Why Is It So Hard to Change?
I like to think of New Years as being at the top of a mountain. It’s a point at which you can see behind you and look forward all at once. We take a higher, more lengthy perspective on our lives for the moment. With this moment of reflection comes the yearning for changes to the ever-repeating known, ergo New Year’s Resolutions. It’s trendy now to call them intentions, but it’s all the same thing, a desire for evolution.
But why is it so darn hard to make those changes?
We all have those things we want to change about ourselves, whether it’s something like changing our diet (small self) or changing our climate (Big Self). I’m sitting here surrounded by evidence of the personal changes I wish to make this year. If you could look around the room from where I’m writing this, there’s a collection of suitcases still packed from the holidays in the corner, the rowing machine doubling as a coat rack, and mocking me from the shelves is my vast and untouched cookbook collection (apparently, I love cookbooks, actual cooking not so much).
These things are all evidence of stagnation. Nature hates stagnantion because the one constant in the relative world is change. I’d modify that to say the one constant in the relative world is evolution, which is progressive change. Everything is evolving at all times, though the rates of change greatly differ. In order to avoid being a “change-victim” we must become a “change-maker,” a newly popular buzzword that kind of makes me cringe but works in this context, we have to understand the mechanism in nature by which we change.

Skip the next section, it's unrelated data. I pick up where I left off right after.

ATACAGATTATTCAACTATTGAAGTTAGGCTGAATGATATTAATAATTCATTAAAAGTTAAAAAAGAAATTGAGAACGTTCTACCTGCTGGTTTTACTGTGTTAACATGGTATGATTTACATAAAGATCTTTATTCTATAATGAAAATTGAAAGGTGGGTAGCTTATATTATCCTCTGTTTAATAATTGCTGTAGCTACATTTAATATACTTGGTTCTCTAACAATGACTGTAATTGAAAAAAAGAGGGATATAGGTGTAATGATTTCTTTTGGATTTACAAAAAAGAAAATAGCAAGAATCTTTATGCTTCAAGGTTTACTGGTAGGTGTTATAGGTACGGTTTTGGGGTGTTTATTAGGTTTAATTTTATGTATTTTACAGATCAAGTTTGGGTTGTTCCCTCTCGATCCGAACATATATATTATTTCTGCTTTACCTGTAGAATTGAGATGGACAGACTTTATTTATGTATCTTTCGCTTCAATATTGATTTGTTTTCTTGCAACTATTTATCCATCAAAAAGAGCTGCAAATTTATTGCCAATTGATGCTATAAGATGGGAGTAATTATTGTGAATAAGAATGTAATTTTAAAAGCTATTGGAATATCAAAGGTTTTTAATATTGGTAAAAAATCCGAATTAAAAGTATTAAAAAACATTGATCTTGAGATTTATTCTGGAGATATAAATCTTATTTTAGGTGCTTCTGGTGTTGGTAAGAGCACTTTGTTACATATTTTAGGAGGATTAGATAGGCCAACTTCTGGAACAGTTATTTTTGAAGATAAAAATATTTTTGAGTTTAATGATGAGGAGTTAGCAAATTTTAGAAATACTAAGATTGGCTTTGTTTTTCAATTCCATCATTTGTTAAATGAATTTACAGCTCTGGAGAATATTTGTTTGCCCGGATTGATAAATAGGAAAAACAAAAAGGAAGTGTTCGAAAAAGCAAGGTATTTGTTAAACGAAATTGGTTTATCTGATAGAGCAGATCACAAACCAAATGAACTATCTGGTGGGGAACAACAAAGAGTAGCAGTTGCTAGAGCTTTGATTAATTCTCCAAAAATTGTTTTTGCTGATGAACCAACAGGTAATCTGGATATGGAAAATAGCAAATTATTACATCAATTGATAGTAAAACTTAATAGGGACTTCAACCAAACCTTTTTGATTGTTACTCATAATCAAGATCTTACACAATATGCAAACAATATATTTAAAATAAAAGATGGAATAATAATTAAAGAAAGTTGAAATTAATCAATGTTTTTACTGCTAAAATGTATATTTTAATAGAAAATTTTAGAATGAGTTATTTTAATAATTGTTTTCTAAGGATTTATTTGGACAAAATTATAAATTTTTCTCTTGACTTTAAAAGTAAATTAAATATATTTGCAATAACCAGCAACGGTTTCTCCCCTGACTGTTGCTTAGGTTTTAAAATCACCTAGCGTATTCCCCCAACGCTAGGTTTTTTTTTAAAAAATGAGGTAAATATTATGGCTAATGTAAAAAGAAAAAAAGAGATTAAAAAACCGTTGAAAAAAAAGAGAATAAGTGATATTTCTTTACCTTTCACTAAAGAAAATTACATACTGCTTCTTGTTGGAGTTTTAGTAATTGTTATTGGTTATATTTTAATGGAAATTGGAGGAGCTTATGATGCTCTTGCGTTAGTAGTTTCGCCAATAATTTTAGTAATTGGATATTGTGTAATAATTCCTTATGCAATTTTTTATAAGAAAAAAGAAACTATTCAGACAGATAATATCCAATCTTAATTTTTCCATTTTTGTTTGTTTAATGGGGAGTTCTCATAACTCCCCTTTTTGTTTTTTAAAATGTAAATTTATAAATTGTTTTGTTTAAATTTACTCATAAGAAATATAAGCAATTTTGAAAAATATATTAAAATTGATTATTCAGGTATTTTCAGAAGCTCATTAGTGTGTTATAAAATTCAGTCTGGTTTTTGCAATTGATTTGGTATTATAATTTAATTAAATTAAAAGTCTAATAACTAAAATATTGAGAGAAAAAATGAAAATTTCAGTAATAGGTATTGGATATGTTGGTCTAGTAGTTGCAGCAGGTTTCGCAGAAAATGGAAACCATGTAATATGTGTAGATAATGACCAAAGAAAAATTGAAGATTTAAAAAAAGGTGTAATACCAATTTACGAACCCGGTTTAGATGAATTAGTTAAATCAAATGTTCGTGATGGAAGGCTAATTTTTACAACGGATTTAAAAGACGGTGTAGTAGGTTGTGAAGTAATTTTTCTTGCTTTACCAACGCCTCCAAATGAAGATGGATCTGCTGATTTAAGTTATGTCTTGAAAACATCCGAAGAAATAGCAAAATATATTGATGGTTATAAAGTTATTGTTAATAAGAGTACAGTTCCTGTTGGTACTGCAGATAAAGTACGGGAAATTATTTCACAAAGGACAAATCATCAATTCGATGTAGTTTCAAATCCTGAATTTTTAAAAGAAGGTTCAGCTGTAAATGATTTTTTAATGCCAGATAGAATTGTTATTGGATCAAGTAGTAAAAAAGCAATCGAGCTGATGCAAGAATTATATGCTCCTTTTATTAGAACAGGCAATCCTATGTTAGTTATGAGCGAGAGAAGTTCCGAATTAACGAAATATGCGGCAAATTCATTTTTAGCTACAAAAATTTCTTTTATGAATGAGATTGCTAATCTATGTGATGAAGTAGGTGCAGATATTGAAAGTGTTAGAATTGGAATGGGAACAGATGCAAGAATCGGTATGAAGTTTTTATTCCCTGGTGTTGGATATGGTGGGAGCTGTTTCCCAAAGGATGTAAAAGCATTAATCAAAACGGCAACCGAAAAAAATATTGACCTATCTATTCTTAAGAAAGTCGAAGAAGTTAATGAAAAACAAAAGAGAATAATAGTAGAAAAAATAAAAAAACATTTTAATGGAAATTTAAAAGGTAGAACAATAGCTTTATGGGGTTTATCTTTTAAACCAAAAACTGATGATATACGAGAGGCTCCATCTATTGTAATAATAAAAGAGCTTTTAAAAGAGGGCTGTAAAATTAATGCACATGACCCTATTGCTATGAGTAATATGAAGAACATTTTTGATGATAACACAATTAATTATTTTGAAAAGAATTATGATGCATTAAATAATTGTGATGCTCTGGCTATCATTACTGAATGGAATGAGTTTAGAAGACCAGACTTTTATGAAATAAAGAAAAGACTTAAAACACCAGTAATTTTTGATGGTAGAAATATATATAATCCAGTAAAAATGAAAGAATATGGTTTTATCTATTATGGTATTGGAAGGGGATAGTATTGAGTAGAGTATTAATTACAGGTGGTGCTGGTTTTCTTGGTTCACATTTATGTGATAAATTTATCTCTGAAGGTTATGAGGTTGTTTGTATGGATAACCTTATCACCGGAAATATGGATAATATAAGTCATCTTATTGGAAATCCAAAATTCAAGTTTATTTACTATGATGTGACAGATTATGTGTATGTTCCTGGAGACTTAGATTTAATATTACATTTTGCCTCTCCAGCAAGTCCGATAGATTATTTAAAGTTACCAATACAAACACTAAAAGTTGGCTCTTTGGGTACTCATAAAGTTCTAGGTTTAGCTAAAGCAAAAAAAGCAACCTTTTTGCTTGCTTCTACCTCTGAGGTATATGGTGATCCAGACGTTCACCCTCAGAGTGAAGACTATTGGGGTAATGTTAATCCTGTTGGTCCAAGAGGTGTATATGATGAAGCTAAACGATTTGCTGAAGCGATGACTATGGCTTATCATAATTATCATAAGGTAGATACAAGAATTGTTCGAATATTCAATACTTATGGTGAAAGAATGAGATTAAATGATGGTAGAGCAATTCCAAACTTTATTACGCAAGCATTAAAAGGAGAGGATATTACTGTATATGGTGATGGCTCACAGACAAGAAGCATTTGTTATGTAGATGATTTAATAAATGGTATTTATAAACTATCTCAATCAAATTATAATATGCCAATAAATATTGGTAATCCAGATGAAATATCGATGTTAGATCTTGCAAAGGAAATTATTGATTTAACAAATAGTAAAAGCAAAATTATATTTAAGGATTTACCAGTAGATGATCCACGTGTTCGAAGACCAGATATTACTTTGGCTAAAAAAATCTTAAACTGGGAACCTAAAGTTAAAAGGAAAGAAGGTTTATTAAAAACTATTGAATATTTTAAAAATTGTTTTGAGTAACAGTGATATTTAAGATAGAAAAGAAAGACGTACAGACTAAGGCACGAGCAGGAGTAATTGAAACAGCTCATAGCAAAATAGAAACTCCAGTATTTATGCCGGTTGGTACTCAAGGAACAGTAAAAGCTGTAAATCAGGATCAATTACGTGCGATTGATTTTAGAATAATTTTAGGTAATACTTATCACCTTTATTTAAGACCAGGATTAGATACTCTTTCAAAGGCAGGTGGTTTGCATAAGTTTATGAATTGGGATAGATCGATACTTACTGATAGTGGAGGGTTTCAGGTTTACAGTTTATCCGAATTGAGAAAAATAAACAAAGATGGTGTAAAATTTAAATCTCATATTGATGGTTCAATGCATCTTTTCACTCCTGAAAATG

When thinking about the things we want to change, we must first realize that the change is inevitable, whether we are prospective with the change or let nature force the change is up to us.
There are three ways in which we interact with change:
A. You are a change agent of nature and initiate the change
B. Nature forces change upon you and you embrace the change and go with the flow of it
C. Nature forces change upon you and you resist
That’s it, there are no other options. Say for example, the thought keeps coming to you that you should change what you eat. You can:
A. heed the inner voice calling for change, start by educating yourself on healthy methods of eating and make some diet adjustments and your health improves
B. ignore the inner voice calling for change, have a health event like a high blood pressure diagnosis, you accept the news and then take steps to change your diet
C. ignore the inner voice calling for change, have a health event like high blood pressure and you place blame outside yourself and insist on doing things the old way forcing an even more extreme health event like a heart attack in the future
Obviously, there are infinite grades between A and B and B and C, but this is the basic breakdown.
So why do we so often pick options B and C?
One thing, and I’m going to give it its own line and underline it so you remember it:
Change requires a shift in consciousness
We cannot run new software unless we upgrade our hardware. Self-help books, self-improvement seminars, talk therapy, this all tends to fall into the software category. This is why it’s so frustrating to read or listen to the wisdom of these sources, agree with them, but then no lasting change really happens.
You’ll notice both options begin with the word, “ignore.” What expanded consciousness means is that we are ignoring less and less. As our awareness grows, this is in inverse proportion to our ignorance decreasing. Ignorance is what keeps us stagnant and prevents progressive change.
How do we shift our consciousness then?
Two ways–Karma or meditation